Jodie Foster on Her Forties, Her Career and Her Kids.
By Thom Fowler
Posted 06/17/02 23:54:23
Jodie Foster has already left her mark as a talented actress, director and producer and shows no signs of quitting. Her current endeavor, The Dangerous Lives of Altar Boys, that she both produced and starred in shows the ever serious Foster taking on the challenge of being a sexually repressed Nun dealing with the sexual tension of her adolescent charges. She chose the project because she was “thinking about boys and raising boys, how different they are and the best ways to keep them safe, emotionally, spiritually and physically.”
Foster takes a long time to develop a script and she chooses films that are very personal. If she doesn’t care about the material, she can’t put the energy forth to see it to completion. But when she does get interested, She is “very single minded so I get one project in my jaw as a director and I can’t get off that until I get it made.”
Growing up on film has had an impact on Foster, whose life would be very different otherwise. In spite of a high profile incident involving an obsessed man who shot President Reagan to get her attention, she doesn’t let fame restrict her that much. “I don’t go to Disneyland in the middle of the summer, but other then that I don’t let it restrict me.” When asked if she thinks about it much, she replied, “I think about it a lot.”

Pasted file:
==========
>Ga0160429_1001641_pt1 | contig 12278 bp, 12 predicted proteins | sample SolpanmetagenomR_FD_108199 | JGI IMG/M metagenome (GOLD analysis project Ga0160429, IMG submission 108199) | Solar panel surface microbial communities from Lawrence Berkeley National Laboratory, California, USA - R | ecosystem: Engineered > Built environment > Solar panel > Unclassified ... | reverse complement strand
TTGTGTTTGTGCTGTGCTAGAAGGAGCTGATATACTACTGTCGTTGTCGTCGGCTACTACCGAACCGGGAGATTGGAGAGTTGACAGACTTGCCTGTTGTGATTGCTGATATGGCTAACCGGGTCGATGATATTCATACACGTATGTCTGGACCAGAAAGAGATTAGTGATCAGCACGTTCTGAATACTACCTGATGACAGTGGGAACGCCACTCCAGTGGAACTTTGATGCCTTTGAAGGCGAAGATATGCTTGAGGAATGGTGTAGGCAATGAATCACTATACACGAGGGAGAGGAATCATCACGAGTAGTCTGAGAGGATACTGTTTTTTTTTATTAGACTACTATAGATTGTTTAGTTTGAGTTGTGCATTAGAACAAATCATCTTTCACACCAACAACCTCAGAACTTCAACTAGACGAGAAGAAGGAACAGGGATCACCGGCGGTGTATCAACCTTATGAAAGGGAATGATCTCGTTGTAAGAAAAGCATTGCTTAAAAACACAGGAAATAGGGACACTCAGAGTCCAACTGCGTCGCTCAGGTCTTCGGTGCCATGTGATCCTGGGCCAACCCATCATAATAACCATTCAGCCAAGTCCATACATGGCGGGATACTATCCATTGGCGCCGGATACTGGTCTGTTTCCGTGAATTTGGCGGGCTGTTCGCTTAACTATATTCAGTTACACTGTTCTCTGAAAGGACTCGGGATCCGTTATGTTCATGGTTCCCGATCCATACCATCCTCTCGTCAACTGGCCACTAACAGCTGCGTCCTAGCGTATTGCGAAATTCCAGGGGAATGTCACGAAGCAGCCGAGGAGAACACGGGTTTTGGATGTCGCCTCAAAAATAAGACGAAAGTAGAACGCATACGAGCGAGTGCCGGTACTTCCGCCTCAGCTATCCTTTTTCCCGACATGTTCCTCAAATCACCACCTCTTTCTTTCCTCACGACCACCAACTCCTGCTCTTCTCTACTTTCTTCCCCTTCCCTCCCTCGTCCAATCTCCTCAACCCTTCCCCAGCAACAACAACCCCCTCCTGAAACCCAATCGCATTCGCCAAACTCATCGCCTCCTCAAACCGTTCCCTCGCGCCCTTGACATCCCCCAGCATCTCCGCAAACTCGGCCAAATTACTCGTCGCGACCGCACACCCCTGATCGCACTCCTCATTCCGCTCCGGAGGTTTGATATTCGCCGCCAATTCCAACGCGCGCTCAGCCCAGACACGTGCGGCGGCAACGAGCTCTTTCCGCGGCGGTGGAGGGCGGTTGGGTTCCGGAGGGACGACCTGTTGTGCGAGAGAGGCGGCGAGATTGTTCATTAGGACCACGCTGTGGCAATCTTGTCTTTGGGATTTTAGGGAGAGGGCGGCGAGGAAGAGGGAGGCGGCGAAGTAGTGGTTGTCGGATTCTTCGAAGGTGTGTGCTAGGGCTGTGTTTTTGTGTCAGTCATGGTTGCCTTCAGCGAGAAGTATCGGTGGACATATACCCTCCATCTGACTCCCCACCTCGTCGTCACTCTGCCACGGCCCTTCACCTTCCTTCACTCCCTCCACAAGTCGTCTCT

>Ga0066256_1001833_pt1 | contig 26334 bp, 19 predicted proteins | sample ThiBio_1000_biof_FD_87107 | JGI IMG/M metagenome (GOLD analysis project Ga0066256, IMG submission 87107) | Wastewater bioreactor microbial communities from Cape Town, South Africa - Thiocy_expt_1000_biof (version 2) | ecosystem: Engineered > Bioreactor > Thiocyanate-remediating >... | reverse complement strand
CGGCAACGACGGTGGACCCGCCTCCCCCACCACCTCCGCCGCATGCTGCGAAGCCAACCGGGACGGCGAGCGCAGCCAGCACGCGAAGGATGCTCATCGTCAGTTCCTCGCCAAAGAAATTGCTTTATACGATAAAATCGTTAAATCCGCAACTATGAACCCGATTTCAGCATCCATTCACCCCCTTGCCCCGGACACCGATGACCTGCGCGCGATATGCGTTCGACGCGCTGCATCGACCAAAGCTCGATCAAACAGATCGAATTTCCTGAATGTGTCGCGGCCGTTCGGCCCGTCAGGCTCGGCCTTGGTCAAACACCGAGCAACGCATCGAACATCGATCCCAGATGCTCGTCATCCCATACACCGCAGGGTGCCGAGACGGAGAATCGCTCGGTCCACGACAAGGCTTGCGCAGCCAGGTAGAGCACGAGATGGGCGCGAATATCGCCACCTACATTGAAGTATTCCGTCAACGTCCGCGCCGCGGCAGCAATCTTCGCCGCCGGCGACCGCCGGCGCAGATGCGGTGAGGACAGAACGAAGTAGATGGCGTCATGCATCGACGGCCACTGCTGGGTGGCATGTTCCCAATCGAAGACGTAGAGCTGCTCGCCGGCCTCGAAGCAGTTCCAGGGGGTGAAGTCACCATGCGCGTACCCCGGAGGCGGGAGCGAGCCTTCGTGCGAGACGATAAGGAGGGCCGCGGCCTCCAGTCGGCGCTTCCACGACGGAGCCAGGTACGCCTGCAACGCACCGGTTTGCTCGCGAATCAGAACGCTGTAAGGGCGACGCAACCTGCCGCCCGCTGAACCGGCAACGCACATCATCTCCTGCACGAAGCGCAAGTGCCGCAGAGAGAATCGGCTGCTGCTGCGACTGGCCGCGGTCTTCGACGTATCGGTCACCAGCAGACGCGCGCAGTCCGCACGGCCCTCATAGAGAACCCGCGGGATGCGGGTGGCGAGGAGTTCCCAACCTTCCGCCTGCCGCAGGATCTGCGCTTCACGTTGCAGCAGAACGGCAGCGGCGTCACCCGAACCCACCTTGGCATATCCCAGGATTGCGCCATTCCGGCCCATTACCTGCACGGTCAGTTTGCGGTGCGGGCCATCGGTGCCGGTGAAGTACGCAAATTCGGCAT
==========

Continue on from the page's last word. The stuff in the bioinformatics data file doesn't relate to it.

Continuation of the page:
And now that she’s in her forties, she is looking at her life with a new appreciation.
“I think the forties is a great time for women. The early forties is the best time really because so many things you just let go of and you just don’t have to worry about it anymore. You’ll never be Miss America , you’ll never be an olympic athlete, some of your goals have been met and the ones that haven’t been met you get it figured out. At least you know what job you are in, what career in you are in. You just have a lot less to worry about and I think it shows.”
Having children has given Foster a new perspective as well. “One of the hardest things about having young children is that you stop ever thinking about yourself at all. It is the probably the least self-reflexive time in my life. I do not think of myself ever”, she says.
And even though she has been a mainstay of televison and film for my entire life (I’m 32), she shies away from exposing her son to much television. “I don’t watch TV. We watch] Sesame Street. That’s about it, frankly, he doesn’t watch TV.